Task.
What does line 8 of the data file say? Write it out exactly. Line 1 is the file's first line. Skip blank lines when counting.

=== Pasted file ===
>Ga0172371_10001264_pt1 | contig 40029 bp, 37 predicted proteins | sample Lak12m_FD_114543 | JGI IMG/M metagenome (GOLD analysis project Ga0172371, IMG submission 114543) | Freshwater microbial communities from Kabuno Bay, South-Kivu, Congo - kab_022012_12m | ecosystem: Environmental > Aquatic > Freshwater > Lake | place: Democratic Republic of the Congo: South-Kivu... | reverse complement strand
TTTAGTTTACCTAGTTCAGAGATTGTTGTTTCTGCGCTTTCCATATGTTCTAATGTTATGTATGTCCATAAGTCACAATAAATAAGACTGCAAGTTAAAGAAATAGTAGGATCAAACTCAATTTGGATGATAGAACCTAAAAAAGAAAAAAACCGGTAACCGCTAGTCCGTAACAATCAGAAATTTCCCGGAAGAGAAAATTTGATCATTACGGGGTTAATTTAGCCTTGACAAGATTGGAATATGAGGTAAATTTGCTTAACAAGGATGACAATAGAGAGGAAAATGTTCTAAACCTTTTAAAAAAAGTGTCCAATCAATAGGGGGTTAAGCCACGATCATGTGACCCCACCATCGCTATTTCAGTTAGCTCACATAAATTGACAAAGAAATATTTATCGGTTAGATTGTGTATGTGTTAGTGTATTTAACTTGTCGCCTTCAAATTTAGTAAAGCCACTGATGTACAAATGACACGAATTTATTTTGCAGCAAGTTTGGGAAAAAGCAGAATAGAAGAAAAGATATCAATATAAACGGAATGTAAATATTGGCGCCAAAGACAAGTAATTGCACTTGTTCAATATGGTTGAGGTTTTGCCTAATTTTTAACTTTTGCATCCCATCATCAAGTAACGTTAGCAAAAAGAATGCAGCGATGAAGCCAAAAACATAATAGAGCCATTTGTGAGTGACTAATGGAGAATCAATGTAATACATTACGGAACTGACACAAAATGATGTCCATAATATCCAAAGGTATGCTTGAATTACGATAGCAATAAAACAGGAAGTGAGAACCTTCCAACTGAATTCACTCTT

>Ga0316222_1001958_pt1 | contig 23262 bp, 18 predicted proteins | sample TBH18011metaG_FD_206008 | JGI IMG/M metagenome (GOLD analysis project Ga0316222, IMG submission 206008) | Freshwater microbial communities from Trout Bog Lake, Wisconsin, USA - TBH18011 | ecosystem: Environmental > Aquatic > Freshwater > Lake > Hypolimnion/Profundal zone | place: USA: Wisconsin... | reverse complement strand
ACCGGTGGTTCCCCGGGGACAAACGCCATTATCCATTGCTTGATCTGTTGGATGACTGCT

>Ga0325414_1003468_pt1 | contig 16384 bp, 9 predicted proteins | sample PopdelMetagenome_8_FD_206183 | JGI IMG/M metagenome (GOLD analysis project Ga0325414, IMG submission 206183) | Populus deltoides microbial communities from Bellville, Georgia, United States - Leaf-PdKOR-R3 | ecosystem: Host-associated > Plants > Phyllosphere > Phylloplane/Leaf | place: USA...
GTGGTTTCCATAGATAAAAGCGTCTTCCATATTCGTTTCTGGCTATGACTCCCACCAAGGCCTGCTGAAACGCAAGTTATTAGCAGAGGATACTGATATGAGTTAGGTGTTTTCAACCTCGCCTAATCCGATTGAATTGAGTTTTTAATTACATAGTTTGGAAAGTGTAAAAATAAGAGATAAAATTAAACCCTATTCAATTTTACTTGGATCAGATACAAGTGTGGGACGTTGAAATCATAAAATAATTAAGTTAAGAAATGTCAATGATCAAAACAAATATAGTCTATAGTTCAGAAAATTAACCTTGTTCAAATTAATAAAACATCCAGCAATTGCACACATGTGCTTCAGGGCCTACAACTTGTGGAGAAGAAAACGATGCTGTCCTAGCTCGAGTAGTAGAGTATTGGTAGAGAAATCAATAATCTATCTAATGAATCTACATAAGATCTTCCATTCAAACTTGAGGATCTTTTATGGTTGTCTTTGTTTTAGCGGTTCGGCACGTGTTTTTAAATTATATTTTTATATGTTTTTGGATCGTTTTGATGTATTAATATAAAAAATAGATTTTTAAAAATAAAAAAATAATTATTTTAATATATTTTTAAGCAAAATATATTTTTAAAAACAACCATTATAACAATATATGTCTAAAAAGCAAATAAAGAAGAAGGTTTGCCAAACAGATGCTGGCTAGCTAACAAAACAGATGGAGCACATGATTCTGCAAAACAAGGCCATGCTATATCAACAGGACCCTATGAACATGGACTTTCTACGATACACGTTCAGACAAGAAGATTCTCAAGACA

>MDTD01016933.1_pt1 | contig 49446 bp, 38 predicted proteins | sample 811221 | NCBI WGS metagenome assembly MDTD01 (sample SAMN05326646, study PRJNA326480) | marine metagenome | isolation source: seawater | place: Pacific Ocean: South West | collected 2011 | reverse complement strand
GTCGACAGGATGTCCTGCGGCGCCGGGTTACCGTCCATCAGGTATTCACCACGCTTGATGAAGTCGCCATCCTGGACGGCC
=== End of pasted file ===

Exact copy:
GTCGACAGGATGTCCTGCGGCGCCGGGTTACCGTCCATCAGGTATTCACCACGCTTGATGAAGTCGCCATCCTGGACGGCC